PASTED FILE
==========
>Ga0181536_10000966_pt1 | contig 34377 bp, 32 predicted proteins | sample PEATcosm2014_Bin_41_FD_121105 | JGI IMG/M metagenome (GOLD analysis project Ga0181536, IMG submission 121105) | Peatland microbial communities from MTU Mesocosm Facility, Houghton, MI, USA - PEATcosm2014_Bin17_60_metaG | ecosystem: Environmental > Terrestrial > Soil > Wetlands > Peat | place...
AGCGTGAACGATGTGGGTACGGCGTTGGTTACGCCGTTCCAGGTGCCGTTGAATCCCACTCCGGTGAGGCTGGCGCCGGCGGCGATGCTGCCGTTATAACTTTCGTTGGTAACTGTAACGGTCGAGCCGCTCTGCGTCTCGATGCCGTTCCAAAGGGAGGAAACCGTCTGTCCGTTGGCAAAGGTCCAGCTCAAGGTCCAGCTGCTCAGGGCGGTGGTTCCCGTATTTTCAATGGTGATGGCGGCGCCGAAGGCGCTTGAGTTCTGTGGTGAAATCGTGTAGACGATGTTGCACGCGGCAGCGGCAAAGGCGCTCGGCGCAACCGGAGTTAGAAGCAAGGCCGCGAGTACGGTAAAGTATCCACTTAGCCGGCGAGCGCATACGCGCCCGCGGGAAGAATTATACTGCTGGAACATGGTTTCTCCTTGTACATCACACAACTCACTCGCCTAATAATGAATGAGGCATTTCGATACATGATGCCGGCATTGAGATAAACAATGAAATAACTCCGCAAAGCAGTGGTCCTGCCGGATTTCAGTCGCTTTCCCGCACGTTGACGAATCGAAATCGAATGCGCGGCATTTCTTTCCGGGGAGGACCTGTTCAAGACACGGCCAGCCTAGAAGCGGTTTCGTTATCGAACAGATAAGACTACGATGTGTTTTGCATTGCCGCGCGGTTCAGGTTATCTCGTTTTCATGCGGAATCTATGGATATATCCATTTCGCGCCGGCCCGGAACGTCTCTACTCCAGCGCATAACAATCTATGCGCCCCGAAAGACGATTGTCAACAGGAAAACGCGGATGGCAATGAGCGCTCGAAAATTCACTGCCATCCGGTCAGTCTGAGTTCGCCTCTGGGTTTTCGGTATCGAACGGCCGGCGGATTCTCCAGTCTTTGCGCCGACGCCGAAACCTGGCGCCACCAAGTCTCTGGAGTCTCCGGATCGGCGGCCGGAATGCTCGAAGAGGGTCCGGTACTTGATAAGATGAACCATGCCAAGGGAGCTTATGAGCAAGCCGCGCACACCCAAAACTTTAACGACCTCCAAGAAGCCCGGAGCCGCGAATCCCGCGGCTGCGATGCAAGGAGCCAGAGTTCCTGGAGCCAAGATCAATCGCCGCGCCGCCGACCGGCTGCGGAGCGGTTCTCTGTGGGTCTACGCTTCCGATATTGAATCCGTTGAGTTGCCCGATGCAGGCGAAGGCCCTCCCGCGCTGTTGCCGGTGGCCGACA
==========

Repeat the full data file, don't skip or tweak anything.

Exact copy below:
>Ga0181536_10000966_pt1 | contig 34377 bp, 32 predicted proteins | sample PEATcosm2014_Bin_41_FD_121105 | JGI IMG/M metagenome (GOLD analysis project Ga0181536, IMG submission 121105) | Peatland microbial communities from MTU Mesocosm Facility, Houghton, MI, USA - PEATcosm2014_Bin17_60_metaG | ecosystem: Environmental > Terrestrial > Soil > Wetlands > Peat | place...
AGCGTGAACGATGTGGGTACGGCGTTGGTTACGCCGTTCCAGGTGCCGTTGAATCCCACTCCGGTGAGGCTGGCGCCGGCGGCGATGCTGCCGTTATAACTTTCGTTGGTAACTGTAACGGTCGAGCCGCTCTGCGTCTCGATGCCGTTCCAAAGGGAGGAAACCGTCTGTCCGTTGGCAAAGGTCCAGCTCAAGGTCCAGCTGCTCAGGGCGGTGGTTCCCGTATTTTCAATGGTGATGGCGGCGCCGAAGGCGCTTGAGTTCTGTGGTGAAATCGTGTAGACGATGTTGCACGCGGCAGCGGCAAAGGCGCTCGGCGCAACCGGAGTTAGAAGCAAGGCCGCGAGTACGGTAAAGTATCCACTTAGCCGGCGAGCGCATACGCGCCCGCGGGAAGAATTATACTGCTGGAACATGGTTTCTCCTTGTACATCACACAACTCACTCGCCTAATAATGAATGAGGCATTTCGATACATGATGCCGGCATTGAGATAAACAATGAAATAACTCCGCAAAGCAGTGGTCCTGCCGGATTTCAGTCGCTTTCCCGCACGTTGACGAATCGAAATCGAATGCGCGGCATTTCTTTCCGGGGAGGACCTGTTCAAGACACGGCCAGCCTAGAAGCGGTTTCGTTATCGAACAGATAAGACTACGATGTGTTTTGCATTGCCGCGCGGTTCAGGTTATCTCGTTTTCATGCGGAATCTATGGATATATCCATTTCGCGCCGGCCCGGAACGTCTCTACTCCAGCGCATAACAATCTATGCGCCCCGAAAGACGATTGTCAACAGGAAAACGCGGATGGCAATGAGCGCTCGAAAATTCACTGCCATCCGGTCAGTCTGAGTTCGCCTCTGGGTTTTCGGTATCGAACGGCCGGCGGATTCTCCAGTCTTTGCGCCGACGCCGAAACCTGGCGCCACCAAGTCTCTGGAGTCTCCGGATCGGCGGCCGGAATGCTCGAAGAGGGTCCGGTACTTGATAAGATGAACCATGCCAAGGGAGCTTATGAGCAAGCCGCGCACACCCAAAACTTTAACGACCTCCAAGAAGCCCGGAGCCGCGAATCCCGCGGCTGCGATGCAAGGAGCCAGAGTTCCTGGAGCCAAGATCAATCGCCGCGCCGCCGACCGGCTGCGGAGCGGTTCTCTGTGGGTCTACGCTTCCGATATTGAATCCGTTGAGTTGCCCGATGCAGGCGAAGGCCCTCCCGCGCTGTTGCCGGTGGCCGACA